A new year, a new start. For many, that means a new place to call home or getting rid of old items no longer needed. And a friend with a pickup can be the help you need to tackle those tasks.
That’s how Bungii, an Atlanta-based startup, got its start. Founder and CEO Ben Jackson said he had a packed day helping four friends move out at the end of the semester at Kansas State University with his pickup truck. After finishing the day, depleted and exhausted, Jackson thought there must be a better way. Then came the idea for Bungii, an app that puts a pickup at your fingertips to help move, haul and transport items around town.
Much like Uber, drivers with pickup trucks can signup on Bungii to earn an income by helping others haul items after passing a background check. Those in need of a haul simply take a picture of the items—such as a couch and a bookshelf—that need to be moved, get connected with a local driver upon request and then rate and pay their driver following the pickup. The app can even connect customers with drivers to pick up items from retailers such as Cost Plus World Market, Big Lots, Pottery Barn, Crate & Barrel and West Elm.
“If you’re buying a couch on Craigslist, moving junk in your garage, that’s where Bungii comes in,” he said.
Since moving to Atlanta from Kansas City nearly two years ago, Bungii has scaled and grown exponentially, Jackson said. In August, the startup closed an oversubscribed $9.4 million Series A round. Though Jackson was advised by many to go out to the West Coast for funding, he stood his ground to find funding outside of California.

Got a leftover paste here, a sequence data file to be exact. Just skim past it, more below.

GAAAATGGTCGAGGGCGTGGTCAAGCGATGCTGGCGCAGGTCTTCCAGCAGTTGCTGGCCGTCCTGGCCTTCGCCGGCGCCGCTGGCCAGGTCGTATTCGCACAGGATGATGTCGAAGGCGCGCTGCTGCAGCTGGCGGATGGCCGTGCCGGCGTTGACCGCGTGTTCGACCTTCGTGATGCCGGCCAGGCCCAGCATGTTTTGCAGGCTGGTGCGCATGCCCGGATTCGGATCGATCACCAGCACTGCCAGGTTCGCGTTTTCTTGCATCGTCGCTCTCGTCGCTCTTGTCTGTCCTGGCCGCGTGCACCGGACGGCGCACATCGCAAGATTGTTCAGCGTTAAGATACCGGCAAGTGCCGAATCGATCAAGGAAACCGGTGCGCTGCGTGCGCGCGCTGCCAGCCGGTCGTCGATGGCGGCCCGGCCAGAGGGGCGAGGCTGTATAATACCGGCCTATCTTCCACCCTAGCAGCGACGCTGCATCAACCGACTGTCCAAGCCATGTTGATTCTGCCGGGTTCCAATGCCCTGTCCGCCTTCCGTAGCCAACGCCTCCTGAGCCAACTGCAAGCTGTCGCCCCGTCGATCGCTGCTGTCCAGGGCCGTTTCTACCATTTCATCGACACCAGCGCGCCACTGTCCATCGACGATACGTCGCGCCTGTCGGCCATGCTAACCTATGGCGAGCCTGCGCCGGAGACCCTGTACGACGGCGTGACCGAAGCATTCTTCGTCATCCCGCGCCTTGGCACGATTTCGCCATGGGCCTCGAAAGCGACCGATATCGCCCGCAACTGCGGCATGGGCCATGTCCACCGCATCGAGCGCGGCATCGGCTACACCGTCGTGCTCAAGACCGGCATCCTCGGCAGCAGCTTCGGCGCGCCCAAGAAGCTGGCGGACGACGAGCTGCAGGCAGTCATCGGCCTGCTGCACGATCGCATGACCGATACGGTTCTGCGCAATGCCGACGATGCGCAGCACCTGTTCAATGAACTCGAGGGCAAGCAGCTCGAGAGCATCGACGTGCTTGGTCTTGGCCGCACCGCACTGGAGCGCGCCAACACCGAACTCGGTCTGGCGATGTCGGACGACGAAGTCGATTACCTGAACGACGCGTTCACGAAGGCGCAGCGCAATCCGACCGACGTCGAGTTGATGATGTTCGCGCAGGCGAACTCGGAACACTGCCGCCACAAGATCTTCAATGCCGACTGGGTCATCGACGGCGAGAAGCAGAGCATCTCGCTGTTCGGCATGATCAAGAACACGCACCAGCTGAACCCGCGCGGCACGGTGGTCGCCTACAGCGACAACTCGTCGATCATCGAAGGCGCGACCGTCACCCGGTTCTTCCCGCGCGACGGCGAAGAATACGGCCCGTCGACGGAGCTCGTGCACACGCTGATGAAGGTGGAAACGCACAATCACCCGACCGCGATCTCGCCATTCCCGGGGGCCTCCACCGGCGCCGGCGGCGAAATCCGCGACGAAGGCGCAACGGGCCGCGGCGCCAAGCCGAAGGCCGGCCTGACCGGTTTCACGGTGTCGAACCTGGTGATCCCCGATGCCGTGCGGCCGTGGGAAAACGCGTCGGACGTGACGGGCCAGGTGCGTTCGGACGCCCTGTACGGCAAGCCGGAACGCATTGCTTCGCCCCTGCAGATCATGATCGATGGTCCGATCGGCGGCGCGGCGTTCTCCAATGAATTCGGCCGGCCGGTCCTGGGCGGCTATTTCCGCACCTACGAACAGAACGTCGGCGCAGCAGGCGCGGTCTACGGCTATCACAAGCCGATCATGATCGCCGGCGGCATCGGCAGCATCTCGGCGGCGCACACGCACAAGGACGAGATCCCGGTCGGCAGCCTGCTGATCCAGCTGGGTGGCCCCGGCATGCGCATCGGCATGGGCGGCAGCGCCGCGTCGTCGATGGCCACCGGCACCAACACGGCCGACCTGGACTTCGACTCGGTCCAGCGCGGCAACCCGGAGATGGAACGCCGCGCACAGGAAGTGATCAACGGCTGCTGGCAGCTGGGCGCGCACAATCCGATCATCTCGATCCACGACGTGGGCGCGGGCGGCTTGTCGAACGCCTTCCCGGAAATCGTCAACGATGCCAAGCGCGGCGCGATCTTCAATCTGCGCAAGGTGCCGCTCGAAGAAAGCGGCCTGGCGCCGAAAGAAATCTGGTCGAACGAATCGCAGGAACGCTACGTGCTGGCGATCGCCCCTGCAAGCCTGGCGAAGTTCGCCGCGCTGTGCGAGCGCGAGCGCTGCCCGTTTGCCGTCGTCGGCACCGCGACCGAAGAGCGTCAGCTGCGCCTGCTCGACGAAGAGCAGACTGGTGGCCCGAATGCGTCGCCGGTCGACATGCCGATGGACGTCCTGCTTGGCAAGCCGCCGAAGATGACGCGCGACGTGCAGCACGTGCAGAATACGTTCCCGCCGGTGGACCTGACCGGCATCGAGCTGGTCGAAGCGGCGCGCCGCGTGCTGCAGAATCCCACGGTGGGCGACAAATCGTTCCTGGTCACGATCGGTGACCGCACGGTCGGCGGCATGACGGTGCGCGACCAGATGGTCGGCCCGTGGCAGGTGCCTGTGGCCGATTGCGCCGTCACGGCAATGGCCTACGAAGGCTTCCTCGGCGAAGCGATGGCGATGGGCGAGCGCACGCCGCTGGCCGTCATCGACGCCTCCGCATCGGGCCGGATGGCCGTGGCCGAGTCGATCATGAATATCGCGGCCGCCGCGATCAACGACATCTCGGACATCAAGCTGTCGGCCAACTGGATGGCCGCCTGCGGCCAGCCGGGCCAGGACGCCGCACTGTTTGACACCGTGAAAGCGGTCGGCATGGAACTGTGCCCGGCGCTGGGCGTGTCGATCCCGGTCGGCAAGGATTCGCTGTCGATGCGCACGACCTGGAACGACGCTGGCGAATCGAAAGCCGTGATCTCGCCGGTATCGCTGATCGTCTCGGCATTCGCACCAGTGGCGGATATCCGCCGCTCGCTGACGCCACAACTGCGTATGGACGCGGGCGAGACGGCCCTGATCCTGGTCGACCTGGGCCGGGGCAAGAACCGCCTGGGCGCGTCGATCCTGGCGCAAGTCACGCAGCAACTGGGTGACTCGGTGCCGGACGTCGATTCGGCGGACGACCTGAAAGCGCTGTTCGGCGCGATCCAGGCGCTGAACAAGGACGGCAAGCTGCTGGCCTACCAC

“I said I wanted to get this done outside of Silicon Valley,” he said. “This is just another proof point that things are changing for the tech community across the country. That’s exciting to me.”
Since the funding, Bungii has grown to 10 markets. Ironically, the moving startup contributes a majority of its success to moving to Atlanta. The company recently launched operations in Louisville and plans to continue that expansion to other cities this year.
“The vast majority of the funding is going to go towards fueling our national expansion. We’re launching city by city,” he said. “Money is going to go toward fueling our growth model. We’ll be able to launch in about 15 additional cities in a year and a half.”
Jackson, who was recently named among Forbes 30 Under 30 list, said he hopes to have a nationwide infrastructure layer of drivers, labor, technology and partners by the end of 2021. But the journey isn’t an easy feat, Jackson said, and growth brings on its own problems.
“I like to compare running a startup to Mike Tyson’s knockouts … I think I’m just really good at getting punched in the face. Every day is a challenge,” he said. “I’m just really proud of our team and their ability to push through and the success because of that.”
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